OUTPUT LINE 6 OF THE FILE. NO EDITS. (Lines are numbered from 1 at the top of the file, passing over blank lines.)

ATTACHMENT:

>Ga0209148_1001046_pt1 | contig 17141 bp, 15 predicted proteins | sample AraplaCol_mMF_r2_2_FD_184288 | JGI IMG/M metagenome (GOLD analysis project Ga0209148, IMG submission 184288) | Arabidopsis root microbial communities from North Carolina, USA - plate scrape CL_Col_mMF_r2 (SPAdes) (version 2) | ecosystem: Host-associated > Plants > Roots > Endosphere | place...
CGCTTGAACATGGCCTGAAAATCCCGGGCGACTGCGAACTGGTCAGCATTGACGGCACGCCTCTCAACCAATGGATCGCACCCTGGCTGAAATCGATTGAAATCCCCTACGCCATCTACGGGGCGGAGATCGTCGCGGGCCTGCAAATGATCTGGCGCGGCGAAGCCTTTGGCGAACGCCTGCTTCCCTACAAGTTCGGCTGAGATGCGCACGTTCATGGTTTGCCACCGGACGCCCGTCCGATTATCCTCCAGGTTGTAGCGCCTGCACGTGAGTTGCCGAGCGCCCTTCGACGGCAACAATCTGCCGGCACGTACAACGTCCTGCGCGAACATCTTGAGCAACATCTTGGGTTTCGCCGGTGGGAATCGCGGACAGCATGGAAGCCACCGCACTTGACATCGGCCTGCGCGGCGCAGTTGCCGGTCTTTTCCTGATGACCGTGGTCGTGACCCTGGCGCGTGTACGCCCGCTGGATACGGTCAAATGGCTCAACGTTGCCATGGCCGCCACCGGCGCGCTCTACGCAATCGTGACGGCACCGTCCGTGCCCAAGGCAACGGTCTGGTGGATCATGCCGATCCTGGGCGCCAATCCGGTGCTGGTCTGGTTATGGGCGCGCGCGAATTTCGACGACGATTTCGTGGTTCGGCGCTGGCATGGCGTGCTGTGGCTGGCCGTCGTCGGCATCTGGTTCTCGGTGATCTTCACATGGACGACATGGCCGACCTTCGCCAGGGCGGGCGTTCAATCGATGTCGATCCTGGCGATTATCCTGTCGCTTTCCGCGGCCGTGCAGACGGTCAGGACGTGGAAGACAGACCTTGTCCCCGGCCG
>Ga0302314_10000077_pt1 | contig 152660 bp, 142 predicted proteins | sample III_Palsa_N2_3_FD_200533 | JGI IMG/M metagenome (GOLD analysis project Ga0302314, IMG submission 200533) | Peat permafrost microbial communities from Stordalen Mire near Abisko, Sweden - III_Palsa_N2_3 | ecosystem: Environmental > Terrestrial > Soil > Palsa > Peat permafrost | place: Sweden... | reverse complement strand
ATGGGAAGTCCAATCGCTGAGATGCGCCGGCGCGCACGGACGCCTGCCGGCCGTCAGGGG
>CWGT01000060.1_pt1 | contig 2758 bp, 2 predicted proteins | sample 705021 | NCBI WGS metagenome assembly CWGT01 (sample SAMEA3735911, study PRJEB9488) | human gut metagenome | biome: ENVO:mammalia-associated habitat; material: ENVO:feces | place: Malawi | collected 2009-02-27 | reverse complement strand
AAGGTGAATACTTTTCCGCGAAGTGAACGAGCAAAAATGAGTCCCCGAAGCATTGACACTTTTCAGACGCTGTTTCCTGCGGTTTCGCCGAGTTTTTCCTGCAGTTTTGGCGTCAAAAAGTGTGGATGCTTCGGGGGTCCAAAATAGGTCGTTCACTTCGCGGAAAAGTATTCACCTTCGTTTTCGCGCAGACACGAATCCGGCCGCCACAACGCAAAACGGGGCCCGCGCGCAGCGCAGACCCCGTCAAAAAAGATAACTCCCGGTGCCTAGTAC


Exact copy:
AAGGTGAATACTTTTCCGCGAAGTGAACGAGCAAAAATGAGTCCCCGAAGCATTGACACTTTTCAGACGCTGTTTCCTGCGGTTTCGCCGAGTTTTTCCTGCAGTTTTGGCGTCAAAAAGTGTGGATGCTTCGGGGGTCCAAAATAGGTCGTTCACTTCGCGGAAAAGTATTCACCTTCGTTTTCGCGCAGACACGAATCCGGCCGCCACAACGCAAAACGGGGCCCGCGCGCAGCGCAGACCCCGTCAAAAAAGATAACTCCCGGTGCCTAGTAC